In a complaint filed Monday in federal district court in the Southern District of Florida, the museum alleges Hawk is engaged in unfair competition -- even though Hawk says he isn't selling the pictures. The museum also alleges that Hawk's photos infringe on the museum's trademark -- apparently on the theory that visitors to Hawk's page will conclude that he is affiliated with the museum.
Additionally, the museum asserts that Hawk committed trespass by "acting outside the terms of the license for admission." The court papers say that the museum has a sign by the entrance banning professional or flash photography. But Hawk said in a blog post that the museum knew he was taking shots and that a guard specifically gave him permission to do so after inquiring about whether Hawk intended to publish them in a book. (Hawk's blog post outlining the lawsuit and his response went up on Tuesday, but had been removed by late afternoon; attempts to reach him were unsuccessful.)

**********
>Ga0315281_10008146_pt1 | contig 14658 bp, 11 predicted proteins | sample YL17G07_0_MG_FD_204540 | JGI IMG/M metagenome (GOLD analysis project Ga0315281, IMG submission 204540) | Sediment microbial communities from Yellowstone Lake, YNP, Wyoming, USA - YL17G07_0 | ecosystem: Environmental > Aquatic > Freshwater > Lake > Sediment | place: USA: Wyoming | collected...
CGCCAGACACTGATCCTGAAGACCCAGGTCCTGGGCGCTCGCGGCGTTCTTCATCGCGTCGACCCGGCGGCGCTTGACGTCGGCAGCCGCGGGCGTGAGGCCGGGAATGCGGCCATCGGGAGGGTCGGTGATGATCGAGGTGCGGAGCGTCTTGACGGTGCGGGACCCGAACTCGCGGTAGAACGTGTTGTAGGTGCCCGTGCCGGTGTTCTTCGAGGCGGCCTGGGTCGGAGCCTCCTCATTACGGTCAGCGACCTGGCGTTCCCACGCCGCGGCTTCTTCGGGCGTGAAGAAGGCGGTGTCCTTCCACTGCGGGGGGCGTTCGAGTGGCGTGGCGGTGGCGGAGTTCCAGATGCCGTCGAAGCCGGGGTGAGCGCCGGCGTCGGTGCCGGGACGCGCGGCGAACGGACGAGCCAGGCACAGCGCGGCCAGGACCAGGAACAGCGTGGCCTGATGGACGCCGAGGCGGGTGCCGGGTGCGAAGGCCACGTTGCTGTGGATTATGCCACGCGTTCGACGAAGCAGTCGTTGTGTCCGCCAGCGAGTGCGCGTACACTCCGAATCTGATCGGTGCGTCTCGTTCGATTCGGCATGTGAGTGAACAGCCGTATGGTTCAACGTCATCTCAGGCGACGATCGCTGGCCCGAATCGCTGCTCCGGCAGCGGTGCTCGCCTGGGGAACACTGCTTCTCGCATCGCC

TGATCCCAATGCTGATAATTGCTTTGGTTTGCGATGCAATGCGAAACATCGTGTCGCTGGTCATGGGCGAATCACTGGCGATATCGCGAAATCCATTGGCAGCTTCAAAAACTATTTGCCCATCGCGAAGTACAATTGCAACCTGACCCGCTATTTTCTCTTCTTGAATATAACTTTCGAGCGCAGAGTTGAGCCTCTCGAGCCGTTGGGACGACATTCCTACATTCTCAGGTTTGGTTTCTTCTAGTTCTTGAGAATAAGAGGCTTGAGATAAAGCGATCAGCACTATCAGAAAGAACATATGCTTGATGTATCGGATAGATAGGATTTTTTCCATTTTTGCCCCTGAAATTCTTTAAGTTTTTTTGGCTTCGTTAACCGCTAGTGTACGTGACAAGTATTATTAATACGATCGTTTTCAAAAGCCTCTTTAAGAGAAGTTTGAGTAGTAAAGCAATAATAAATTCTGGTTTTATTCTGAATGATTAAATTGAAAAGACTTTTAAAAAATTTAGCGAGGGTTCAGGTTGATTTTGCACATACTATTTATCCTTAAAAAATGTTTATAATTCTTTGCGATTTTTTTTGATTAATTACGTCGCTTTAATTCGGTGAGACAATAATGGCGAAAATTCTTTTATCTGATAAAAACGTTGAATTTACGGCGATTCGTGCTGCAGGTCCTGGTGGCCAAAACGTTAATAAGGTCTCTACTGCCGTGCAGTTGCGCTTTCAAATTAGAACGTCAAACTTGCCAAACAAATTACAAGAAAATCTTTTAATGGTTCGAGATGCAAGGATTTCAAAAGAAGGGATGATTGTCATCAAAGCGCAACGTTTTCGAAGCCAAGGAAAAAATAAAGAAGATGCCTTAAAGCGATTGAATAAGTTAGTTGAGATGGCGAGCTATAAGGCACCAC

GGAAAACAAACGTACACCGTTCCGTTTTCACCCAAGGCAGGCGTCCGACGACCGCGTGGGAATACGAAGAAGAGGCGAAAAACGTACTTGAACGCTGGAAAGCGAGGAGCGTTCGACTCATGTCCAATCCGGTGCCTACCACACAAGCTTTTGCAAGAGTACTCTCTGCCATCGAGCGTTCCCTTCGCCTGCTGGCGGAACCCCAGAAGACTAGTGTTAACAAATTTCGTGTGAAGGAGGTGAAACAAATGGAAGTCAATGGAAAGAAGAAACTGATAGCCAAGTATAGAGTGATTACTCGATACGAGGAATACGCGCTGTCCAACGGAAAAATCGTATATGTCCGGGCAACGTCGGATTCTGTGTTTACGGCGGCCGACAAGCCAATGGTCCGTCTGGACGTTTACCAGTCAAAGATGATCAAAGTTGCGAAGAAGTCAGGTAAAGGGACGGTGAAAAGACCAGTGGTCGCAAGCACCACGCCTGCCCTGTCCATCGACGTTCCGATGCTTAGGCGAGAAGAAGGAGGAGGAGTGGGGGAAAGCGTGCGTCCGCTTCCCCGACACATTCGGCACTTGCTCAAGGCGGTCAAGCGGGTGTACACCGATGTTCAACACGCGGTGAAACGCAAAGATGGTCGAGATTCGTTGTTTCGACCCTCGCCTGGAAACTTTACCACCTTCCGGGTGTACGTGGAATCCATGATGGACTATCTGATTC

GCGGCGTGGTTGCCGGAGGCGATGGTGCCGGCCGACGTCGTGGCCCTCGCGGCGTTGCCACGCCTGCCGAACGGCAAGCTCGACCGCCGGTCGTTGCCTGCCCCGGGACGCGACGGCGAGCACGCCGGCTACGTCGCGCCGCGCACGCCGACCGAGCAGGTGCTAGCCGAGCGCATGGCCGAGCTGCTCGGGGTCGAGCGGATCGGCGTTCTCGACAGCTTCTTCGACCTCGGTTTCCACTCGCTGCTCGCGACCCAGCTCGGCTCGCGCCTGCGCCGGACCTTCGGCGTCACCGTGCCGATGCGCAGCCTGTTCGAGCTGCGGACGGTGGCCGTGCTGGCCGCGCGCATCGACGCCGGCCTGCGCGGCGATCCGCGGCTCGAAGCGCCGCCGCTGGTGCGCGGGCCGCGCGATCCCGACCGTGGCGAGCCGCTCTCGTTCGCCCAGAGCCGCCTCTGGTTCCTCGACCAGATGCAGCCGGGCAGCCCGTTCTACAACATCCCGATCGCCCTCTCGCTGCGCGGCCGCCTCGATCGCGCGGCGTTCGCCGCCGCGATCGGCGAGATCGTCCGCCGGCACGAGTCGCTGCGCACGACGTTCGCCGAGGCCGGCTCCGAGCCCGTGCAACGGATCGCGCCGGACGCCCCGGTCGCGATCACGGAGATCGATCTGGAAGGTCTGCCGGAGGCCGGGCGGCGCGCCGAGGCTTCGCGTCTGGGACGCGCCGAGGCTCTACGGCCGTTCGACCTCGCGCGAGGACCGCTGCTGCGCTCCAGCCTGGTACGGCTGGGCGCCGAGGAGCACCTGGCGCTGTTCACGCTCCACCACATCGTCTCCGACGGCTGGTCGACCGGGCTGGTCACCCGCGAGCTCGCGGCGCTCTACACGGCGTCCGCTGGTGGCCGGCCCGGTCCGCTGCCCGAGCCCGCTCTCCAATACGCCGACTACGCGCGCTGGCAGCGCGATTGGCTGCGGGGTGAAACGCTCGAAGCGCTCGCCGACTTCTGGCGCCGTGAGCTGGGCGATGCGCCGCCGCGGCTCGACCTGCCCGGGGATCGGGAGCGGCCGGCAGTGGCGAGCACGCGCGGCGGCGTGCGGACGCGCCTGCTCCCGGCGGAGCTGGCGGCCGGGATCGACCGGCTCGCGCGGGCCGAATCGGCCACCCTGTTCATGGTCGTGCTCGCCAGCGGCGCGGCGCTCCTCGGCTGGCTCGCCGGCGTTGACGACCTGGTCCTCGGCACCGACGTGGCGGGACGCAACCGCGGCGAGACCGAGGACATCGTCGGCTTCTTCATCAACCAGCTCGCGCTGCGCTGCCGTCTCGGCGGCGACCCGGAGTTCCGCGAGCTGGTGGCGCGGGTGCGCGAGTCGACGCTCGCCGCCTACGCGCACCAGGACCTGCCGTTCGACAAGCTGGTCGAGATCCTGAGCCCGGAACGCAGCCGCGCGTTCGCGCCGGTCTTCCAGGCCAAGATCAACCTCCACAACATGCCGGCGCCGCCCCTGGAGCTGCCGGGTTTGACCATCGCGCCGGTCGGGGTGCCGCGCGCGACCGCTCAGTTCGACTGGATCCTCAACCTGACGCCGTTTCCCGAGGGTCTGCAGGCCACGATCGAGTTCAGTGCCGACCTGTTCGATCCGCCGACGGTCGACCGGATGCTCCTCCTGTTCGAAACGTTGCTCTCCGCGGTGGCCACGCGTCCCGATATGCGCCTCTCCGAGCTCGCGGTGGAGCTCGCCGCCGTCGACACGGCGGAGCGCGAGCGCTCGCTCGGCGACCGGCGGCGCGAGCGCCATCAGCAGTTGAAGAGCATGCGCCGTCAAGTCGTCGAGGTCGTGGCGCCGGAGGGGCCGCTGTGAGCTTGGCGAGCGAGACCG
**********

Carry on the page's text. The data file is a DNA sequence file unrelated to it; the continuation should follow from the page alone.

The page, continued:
Legally, the complaint raises a few questions that don't have easy answers. Among the biggest is whether a sign purporting to ban professional photography is enforceable.
Hawk said he never saw that sign. What's more, given that Hawk has said he has no intention of selling those pictures, it's not clear that they would be considered professional photographs.
Regardless, the museum appears to have complained to Flickr as well. As of this afternoon, Flickr seems to have removed the images due to notice of copyright infringement.
Even though taking a photograph of a work of art doesn't infringe on copyright under the federal statute, the museum is claiming copyright infringement under "common law." It's not clear whether this type of claim is valid, or whether it would be preempted by the federal copyright statute.
From a practical level, it's hard to see how the museum is harmed by the photos, especially since it apparently allows "amateur" photography. Perhaps the museum is under the impression that people will be less likely to visit in person if they can view some photos of the artwork on Hawk's Flickr page. If so, there doesn't seem to be much evidence to support that view; after all, people line up every day to get into exhibits of original work regardless of how many times they've seen reproductions.